New Doc Tells the Truth About Jamaica’s Recording Industry

Lee “Scratch” Perry has seen it all. The notoriously eccentric reggae producer, vocalist, and visionary has created classics with artists ranging from Bob Marley & The Wailers to The Clash and The Beastie Boys. A literal living legend, he may be the only person on earth to have collaborated and quarreled with such iconic Jamaican producers as Coxsone Dodd, Joe Gibbs, and King Tubby—and outlived them all. When he burned his own Black Ark studio to the ground in 1979, people called him a madman, but Scratch just has his own way of doing things.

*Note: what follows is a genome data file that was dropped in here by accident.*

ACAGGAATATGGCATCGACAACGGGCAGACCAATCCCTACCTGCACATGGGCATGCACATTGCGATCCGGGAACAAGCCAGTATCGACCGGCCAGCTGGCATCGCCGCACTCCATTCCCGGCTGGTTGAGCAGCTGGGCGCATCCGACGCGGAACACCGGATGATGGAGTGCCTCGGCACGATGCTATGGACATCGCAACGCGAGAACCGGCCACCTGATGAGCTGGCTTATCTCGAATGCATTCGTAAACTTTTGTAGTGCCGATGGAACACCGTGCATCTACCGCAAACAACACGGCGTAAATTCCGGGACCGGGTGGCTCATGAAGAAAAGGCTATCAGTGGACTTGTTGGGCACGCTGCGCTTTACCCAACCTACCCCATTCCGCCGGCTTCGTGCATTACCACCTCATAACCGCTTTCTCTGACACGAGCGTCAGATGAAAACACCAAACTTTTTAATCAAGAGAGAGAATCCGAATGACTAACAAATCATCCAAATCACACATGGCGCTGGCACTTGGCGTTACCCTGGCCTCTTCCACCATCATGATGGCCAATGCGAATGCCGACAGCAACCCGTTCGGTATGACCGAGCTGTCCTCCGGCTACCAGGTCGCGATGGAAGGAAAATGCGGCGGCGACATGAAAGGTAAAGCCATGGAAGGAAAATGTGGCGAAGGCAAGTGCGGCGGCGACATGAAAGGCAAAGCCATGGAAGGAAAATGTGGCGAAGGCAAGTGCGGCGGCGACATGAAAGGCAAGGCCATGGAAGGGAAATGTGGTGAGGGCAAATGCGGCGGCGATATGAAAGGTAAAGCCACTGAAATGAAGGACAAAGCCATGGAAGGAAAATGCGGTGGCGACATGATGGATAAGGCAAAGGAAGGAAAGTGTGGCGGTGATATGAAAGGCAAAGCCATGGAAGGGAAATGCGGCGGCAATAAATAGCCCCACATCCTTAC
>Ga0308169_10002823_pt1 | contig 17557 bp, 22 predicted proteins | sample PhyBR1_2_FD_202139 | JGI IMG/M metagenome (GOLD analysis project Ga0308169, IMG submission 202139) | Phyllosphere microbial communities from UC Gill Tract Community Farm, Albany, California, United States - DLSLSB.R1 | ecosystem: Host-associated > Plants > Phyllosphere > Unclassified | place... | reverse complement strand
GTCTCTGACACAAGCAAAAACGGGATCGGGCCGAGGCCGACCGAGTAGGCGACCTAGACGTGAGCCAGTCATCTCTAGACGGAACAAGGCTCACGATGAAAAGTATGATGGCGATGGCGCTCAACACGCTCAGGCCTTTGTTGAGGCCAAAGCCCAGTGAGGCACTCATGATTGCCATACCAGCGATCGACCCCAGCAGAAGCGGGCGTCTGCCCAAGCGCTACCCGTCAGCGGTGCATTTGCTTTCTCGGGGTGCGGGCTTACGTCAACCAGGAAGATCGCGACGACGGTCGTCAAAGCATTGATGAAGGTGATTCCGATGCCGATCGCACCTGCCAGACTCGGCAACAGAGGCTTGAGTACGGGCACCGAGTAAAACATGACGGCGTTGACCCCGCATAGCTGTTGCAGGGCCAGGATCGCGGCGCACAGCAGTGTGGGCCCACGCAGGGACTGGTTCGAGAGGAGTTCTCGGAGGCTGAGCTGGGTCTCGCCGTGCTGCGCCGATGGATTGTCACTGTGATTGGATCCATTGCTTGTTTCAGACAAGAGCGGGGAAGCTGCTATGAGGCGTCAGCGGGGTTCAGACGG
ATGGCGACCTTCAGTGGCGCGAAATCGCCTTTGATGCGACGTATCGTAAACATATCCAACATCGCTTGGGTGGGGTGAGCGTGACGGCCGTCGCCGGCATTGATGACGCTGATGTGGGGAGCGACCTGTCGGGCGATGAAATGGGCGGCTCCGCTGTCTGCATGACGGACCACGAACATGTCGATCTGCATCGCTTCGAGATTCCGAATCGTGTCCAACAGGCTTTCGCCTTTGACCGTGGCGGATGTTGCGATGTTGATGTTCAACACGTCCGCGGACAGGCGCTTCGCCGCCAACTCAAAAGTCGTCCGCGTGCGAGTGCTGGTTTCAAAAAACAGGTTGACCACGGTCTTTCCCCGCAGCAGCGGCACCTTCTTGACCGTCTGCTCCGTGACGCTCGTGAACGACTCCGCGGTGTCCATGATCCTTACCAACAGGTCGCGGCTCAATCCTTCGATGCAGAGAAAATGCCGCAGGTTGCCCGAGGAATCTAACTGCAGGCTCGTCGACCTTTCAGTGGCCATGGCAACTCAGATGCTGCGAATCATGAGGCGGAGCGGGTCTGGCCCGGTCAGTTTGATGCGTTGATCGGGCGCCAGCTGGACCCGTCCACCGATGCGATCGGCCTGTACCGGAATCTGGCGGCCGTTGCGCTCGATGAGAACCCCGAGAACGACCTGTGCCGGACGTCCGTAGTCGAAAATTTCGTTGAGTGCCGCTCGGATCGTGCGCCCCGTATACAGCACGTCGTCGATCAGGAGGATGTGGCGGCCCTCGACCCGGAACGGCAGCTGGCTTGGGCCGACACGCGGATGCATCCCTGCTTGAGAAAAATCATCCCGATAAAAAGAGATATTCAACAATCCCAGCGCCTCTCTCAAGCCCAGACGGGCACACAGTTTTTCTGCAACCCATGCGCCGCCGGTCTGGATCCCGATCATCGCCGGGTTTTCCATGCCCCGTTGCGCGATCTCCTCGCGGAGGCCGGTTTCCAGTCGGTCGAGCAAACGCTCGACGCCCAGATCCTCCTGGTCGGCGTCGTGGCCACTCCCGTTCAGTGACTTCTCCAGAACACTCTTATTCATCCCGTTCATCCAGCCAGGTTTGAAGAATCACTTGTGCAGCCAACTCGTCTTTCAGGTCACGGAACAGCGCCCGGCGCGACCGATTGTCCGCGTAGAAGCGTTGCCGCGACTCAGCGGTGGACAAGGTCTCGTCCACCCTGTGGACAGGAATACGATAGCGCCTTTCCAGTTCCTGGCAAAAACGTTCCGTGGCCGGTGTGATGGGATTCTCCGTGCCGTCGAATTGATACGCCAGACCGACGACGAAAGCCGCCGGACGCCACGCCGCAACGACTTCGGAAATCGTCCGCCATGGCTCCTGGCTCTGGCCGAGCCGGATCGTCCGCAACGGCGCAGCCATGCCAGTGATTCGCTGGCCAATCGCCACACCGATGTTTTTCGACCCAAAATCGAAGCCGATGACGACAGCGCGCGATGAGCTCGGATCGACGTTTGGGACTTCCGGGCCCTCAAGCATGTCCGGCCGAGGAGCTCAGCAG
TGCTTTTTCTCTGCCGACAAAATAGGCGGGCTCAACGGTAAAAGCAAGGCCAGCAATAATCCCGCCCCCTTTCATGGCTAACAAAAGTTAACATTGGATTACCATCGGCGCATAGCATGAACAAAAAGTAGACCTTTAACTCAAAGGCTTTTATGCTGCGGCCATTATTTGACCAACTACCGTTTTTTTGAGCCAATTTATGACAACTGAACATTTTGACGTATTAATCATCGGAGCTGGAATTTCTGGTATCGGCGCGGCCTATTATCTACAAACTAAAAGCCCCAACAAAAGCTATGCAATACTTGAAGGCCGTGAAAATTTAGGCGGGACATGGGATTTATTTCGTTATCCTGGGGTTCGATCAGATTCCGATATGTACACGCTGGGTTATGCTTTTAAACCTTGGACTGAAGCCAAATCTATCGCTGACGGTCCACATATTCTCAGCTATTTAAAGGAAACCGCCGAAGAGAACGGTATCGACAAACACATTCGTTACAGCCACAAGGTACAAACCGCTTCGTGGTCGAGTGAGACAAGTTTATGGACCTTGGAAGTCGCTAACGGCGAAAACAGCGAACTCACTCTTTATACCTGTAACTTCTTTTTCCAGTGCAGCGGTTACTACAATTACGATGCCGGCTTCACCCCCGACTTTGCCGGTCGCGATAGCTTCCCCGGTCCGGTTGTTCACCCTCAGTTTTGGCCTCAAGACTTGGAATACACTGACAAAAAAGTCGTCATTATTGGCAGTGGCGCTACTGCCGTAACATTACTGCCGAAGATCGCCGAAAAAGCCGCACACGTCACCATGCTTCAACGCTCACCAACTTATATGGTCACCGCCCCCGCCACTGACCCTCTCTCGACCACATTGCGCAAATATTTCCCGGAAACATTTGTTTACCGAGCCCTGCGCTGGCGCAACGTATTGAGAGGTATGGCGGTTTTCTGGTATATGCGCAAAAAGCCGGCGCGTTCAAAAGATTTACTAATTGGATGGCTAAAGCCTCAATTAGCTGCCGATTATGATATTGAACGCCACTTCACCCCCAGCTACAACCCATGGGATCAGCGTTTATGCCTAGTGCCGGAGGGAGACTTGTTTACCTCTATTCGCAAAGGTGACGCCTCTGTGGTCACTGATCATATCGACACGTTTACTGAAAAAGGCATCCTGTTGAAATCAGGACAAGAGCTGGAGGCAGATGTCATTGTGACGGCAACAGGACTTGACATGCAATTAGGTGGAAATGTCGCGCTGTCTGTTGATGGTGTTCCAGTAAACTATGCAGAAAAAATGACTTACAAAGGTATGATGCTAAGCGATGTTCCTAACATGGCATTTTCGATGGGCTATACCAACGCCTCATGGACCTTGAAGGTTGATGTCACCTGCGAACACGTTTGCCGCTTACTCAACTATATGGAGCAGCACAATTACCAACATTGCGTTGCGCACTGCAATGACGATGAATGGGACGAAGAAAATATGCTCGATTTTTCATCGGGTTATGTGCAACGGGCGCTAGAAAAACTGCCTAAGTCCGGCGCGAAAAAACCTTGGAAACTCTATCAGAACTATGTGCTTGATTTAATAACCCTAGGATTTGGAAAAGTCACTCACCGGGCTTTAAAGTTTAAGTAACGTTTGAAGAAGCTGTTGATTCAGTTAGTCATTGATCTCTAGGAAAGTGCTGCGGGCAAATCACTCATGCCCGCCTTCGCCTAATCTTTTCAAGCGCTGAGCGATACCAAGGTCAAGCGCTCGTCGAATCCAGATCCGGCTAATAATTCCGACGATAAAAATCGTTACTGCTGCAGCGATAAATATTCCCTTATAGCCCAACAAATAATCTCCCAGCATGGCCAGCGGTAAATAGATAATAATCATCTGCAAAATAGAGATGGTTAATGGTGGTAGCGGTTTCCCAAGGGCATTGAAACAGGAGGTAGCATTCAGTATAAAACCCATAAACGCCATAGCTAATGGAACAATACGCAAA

One rainy night in the English countryside, the British filmmaker Reshma B sat with Scratch in a spooky old mansion, interviewing the man who’s also known as The Upsetter, The Super Ape, and Pipecock Jackxon for her film Studio 17: The Lost Reggae Tapes, which has its worldwide debut today on Quincy Jones’s Qwest.TV and Jay-Z’s Tidal. Video and Full Story After the Jump…
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